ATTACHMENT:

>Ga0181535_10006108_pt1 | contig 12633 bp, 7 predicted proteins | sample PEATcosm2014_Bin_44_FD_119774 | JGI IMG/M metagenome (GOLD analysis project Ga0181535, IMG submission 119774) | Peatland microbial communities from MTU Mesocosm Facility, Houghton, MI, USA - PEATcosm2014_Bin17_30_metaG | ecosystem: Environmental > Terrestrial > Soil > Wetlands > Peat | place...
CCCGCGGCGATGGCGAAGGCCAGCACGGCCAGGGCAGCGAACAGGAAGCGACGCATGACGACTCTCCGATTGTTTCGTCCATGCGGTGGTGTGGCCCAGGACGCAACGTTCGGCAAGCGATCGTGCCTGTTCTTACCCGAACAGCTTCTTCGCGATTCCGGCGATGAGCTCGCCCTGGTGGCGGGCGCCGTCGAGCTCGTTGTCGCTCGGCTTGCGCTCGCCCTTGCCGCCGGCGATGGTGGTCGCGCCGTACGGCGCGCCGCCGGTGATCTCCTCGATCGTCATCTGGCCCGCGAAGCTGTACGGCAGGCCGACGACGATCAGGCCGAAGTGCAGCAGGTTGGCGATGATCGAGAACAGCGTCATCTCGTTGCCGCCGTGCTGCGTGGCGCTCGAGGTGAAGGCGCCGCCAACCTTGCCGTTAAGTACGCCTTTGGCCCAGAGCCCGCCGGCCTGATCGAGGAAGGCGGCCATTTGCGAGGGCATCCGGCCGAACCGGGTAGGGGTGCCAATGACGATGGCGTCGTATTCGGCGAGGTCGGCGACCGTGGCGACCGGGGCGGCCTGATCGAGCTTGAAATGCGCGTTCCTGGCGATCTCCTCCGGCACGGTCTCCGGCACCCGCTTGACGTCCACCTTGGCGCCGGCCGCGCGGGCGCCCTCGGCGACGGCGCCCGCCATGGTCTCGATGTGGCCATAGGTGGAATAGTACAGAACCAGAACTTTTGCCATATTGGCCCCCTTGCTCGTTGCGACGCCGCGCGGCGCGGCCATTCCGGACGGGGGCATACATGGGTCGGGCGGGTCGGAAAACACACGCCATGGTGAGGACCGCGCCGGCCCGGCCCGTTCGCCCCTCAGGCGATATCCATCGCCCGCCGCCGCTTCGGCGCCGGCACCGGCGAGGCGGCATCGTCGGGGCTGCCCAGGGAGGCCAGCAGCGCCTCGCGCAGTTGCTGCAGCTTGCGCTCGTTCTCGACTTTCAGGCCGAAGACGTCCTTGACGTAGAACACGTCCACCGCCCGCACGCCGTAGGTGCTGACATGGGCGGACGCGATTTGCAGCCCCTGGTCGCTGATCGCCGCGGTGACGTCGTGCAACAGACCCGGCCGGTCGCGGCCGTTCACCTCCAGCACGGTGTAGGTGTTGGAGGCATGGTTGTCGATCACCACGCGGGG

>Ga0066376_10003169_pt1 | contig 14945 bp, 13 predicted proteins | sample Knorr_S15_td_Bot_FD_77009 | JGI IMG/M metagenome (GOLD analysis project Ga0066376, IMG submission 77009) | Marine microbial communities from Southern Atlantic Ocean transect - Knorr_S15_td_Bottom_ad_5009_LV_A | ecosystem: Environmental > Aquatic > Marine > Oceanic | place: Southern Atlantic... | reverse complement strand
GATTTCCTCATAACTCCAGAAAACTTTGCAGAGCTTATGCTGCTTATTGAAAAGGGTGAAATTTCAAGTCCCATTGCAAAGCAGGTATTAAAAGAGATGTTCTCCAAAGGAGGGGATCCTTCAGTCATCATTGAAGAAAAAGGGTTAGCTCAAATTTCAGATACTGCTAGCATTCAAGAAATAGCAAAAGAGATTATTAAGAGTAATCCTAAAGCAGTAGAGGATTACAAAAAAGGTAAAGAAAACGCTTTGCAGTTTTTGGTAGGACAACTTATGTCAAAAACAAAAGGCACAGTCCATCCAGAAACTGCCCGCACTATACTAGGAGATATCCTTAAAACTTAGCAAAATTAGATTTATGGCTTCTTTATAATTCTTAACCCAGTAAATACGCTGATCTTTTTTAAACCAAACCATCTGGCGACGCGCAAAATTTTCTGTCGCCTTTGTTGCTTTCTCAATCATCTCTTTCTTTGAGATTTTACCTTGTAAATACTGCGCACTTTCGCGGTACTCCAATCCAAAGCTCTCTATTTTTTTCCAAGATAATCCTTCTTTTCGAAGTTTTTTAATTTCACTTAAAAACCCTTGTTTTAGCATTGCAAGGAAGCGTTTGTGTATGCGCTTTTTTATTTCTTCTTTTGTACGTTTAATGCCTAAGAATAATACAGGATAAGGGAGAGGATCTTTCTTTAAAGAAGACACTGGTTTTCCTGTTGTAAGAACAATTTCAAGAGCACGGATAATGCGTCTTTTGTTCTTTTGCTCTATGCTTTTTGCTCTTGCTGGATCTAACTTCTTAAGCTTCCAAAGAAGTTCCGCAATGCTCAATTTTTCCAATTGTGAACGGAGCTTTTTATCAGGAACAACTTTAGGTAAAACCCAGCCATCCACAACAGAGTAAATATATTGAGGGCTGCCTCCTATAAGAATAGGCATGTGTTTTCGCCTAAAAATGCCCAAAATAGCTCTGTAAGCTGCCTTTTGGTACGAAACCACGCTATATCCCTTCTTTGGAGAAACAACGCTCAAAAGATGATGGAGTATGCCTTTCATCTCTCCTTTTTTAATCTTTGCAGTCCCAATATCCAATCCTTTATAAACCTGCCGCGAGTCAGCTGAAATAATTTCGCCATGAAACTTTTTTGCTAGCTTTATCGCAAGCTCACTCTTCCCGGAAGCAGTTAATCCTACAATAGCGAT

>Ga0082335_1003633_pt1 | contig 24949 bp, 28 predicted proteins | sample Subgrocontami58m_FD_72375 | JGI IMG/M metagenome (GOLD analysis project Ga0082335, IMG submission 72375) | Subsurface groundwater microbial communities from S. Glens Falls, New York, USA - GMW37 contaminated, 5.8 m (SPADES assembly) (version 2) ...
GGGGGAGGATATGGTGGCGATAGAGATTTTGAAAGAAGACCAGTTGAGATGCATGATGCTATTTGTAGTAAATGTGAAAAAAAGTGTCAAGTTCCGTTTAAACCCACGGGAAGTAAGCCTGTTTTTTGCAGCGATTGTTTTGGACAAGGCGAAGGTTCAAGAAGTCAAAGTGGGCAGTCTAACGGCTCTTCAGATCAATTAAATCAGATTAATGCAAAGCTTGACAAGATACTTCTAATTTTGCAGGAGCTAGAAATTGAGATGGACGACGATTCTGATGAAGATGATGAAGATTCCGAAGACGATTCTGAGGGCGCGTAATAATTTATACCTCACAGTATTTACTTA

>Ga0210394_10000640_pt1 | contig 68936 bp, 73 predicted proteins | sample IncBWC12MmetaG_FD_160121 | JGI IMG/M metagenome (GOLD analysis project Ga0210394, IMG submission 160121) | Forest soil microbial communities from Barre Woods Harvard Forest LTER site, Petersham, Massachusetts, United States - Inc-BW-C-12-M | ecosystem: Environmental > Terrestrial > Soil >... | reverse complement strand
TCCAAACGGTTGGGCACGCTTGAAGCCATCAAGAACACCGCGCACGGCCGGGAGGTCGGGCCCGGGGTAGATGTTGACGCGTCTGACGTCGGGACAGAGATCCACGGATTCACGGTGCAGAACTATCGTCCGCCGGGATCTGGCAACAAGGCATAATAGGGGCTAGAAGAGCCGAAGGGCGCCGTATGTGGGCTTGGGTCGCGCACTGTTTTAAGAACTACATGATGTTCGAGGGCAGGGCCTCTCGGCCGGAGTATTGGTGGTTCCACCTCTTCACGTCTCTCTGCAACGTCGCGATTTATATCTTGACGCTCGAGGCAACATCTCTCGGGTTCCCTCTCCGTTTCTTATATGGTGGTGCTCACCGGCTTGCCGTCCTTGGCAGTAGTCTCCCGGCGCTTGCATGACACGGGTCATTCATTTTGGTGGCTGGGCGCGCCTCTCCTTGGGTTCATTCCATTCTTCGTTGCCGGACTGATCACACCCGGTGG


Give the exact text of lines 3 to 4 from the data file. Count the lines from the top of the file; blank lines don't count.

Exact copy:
>Ga0066376_10003169_pt1 | contig 14945 bp, 13 predicted proteins | sample Knorr_S15_td_Bot_FD_77009 | JGI IMG/M metagenome (GOLD analysis project Ga0066376, IMG submission 77009) | Marine microbial communities from Southern Atlantic Ocean transect - Knorr_S15_td_Bottom_ad_5009_LV_A | ecosystem: Environmental > Aquatic > Marine > Oceanic | place: Southern Atlantic... | reverse complement strand
GATTTCCTCATAACTCCAGAAAACTTTGCAGAGCTTATGCTGCTTATTGAAAAGGGTGAAATTTCAAGTCCCATTGCAAAGCAGGTATTAAAAGAGATGTTCTCCAAAGGAGGGGATCCTTCAGTCATCATTGAAGAAAAAGGGTTAGCTCAAATTTCAGATACTGCTAGCATTCAAGAAATAGCAAAAGAGATTATTAAGAGTAATCCTAAAGCAGTAGAGGATTACAAAAAAGGTAAAGAAAACGCTTTGCAGTTTTTGGTAGGACAACTTATGTCAAAAACAAAAGGCACAGTCCATCCAGAAACTGCCCGCACTATACTAGGAGATATCCTTAAAACTTAGCAAAATTAGATTTATGGCTTCTTTATAATTCTTAACCCAGTAAATACGCTGATCTTTTTTAAACCAAACCATCTGGCGACGCGCAAAATTTTCTGTCGCCTTTGTTGCTTTCTCAATCATCTCTTTCTTTGAGATTTTACCTTGTAAATACTGCGCACTTTCGCGGTACTCCAATCCAAAGCTCTCTATTTTTTTCCAAGATAATCCTTCTTTTCGAAGTTTTTTAATTTCACTTAAAAACCCTTGTTTTAGCATTGCAAGGAAGCGTTTGTGTATGCGCTTTTTTATTTCTTCTTTTGTACGTTTAATGCCTAAGAATAATACAGGATAAGGGAGAGGATCTTTCTTTAAAGAAGACACTGGTTTTCCTGTTGTAAGAACAATTTCAAGAGCACGGATAATGCGTCTTTTGTTCTTTTGCTCTATGCTTTTTGCTCTTGCTGGATCTAACTTCTTAAGCTTCCAAAGAAGTTCCGCAATGCTCAATTTTTCCAATTGTGAACGGAGCTTTTTATCAGGAACAACTTTAGGTAAAACCCAGCCATCCACAACAGAGTAAATATATTGAGGGCTGCCTCCTATAAGAATAGGCATGTGTTTTCGCCTAAAAATGCCCAAAATAGCTCTGTAAGCTGCCTTTTGGTACGAAACCACGCTATATCCCTTCTTTGGAGAAACAACGCTCAAAAGATGATGGAGTATGCCTTTCATCTCTCCTTTTTTAATCTTTGCAGTCCCAATATCCAATCCTTTATAAACCTGCCGCGAGTCAGCTGAAATAATTTCGCCATGAAACTTTTTTGCTAGCTTTATCGCAAGCTCACTCTTCCCGGAAGCAGTTAATCCTACAATAGCGAT